Last stop: everyone off the hype train

hype Super Smash Bros. Ultimate PAX Australia

Last week, the thought of a Super Smash Bros. Ultimate Direct excited me. I sat at my work desk, continually looking at Twitter for the latest updates. Tweet after tweet, I witnessed my friends and gaming industry peers slowly burn out. The Direct started strong with the introduction of Ken, but that momentum died when Incineroar entered the picture. My issue is that Nintendo announced Ken and then let us know that Incineroar rounded out the roster. My social circle quickly turned from feelings of happiness to feelings of betrayal. From leaks and the promise of a 40-minute Direct, we expected a lot. The hype pumped us up, but in the end, it got the better of us. The direct made me think — does hype set us up to be let down?

Boarding the hype train can be dangerous.

I’m a multiplatform gamer. While I play my Switch often, the Xbox One X and PlayStation 4 Pro are used every week. This year has been excellent for the medium as a whole. Octopath Traveler and Mario Tennis Aces on Switch, God of War and Spider-Man on PS4, and State of Decay 2 and Forza Horizon 4 on Xbox One were all well-received games. Since I’m a massive RPG fan, the buzz around Octopath Traveler had its hooks in me from the beginning. I couldn’t wait to experience an old-school RPG in 2018. All of my friends raved about the game. You know what? I bought Octopath Traveler, booted the game up, and it just didn’t click for me. I returned it.

God of War, a front-runner for game of the year for many journalists, is another game that didn’t vibe with me. Is it bad? Not at all. The problem is that so many people claimed it was a masterpiece. I didn’t feel that way. Like Icarus, I flew close to the sun and burned quickly. Excitement can often damper expectations. Unfortunately, I learned this the hard way a few times this year.

Companies don’t help either.

Nintendo teased a 40-minute Direct for fans of the franchise. With the roster featuring almost every character from previous games as well as new fighters, the thought of even more characters was a mouth-watering treat for fans. I wanted to see Banjo, (I still think he’s going to be announced.) Geno, and Isaac. We did see Isaac, but as an assist trophy. The Direct spent a lot of time talking about “spirits,” a feature I’m still confused about. What infuriated me was that Nintendo talked about brightness settings during the presentation. That moment was shocking because it was unnecessary. Nintendo could’ve cut the mundane content from the Direct, but they put it in regardless. For a 40-minute presentation, it left a sour taste on plenty of people’s mouths.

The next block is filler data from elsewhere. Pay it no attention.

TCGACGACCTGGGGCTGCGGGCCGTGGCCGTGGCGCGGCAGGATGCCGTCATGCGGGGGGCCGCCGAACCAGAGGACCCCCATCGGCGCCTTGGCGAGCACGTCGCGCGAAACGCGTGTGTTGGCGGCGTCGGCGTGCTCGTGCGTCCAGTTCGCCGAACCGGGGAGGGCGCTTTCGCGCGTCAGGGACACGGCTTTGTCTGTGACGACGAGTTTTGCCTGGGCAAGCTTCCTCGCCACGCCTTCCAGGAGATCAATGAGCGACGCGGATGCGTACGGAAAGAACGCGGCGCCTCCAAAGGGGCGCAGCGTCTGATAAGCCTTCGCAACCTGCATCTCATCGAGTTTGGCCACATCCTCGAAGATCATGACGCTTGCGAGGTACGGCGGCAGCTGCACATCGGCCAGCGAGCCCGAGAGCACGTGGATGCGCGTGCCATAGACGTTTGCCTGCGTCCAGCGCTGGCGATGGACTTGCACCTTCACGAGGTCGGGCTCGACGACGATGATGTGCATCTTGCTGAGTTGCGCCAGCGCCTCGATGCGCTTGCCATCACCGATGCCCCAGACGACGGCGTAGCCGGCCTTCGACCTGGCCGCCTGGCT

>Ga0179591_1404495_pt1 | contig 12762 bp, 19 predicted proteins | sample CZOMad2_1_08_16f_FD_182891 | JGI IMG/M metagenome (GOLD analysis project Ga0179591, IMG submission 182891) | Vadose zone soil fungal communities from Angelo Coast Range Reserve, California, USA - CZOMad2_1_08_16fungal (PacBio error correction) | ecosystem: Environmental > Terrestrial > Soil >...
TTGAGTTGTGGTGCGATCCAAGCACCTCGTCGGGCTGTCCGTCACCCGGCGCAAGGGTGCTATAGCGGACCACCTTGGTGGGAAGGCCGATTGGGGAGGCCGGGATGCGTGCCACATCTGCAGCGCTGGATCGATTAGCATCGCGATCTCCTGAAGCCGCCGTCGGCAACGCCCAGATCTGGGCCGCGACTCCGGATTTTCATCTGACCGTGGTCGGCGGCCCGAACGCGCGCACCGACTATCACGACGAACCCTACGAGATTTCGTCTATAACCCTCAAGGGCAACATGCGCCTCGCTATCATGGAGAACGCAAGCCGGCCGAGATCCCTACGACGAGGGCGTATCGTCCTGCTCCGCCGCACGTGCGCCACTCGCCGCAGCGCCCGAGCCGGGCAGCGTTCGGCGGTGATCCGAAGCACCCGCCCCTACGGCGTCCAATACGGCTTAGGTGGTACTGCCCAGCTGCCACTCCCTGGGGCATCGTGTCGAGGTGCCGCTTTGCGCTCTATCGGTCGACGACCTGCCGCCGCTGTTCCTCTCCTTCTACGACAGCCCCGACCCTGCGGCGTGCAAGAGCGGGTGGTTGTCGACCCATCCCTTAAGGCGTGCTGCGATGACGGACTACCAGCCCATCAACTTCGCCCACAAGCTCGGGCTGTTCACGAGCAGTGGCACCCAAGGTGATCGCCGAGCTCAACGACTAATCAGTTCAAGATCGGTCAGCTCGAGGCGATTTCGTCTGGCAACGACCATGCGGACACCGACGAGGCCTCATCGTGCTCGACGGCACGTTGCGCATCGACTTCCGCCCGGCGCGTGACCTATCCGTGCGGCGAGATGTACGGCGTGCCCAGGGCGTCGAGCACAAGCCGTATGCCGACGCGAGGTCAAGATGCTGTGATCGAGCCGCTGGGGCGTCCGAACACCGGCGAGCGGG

E3 press conferences are the same. Nintendo isn’t an offender of this anymore, but Sony and Microsoft often build up hype. Every year, I watch the conferences waiting for something jaw-dropping to happen. Usually, they let me down, with the occasional exception. The problem is that the companies boast that their show will be killer. I’m an Xbox fan and follow Phil Spencer on Twitter. His enthusiasm makes me believe that Xbox will always knock it out of the park. Save for some announcements this year, that’s not always the case. The issue is that I (and others I follow) fall into the hype set before us.

Conclusion: Avoid the hype. It’ll be alright.

Hype can be disastrous. Hype can ruin an experience. Everybody has been raving about Red Dead Redemption 2 since launch. After a few hours of gameplay, I’m not digging it. The problem is that so many people gave it 10s and I was expecting a masterpiece. So far, I don’t think it will even make my shortlist for GOTY. Sometimes the opposite has an effect on me. A bunch of critics loathed the film Venom. I went into the film hearing so many scathing criticisms. I ended up having a great time. It wasn’t as bad as people had said. In a social media age, hype is prevalent in helping channels grow. Headlines, tweets, and Facebook posts help engage with the community, but they can also lead us to a false sense of hope.

Despite being a reviewer, I try not to get people too hyped for games I love. When talking about a game that deserves a 9 or 10, I try not to use sentences like, “This is the best game on the console.” Instead, I try selling the game as a masterful experience without saying someone needs to play it or they are severely missing out. Since I’ve been burned by hype so many times, I don’t want to be the person partaking in it.

I think it’s best to temper our expectations. When Nintendo announces a new Direct, get ready for fun information. Don’t set your hopes too high because that could send us crashing down hard. Instances like this make social media places of toxicity, and unwarranted hate can be sent to people who don’t deserve it. Could Nintendo have promoted the Smash Direct better? Definitely. But other fans and I are to blame as well. Through leaks and social media buzz, we let ourselves get pumped for something more than it was. Hype isn’t inherently dangerous, but when it leaves people deflated, infuriated, and wanting more, that’s not constructive.  Unfortunately, I think we get people to set expectations too high. In reality, we should probably be aiming much lower.

Andrew Gonzalez
Andrew Gonzalez is the Co-Editor-In-Chief of Xbox Enthusiast. When not writing about Xbox, he's usually reading comics, talking about Taylor Swift, and dreaming of the perfect Jet Force Gemini Reboot. You can follow him on Twitter. @AJGVulture89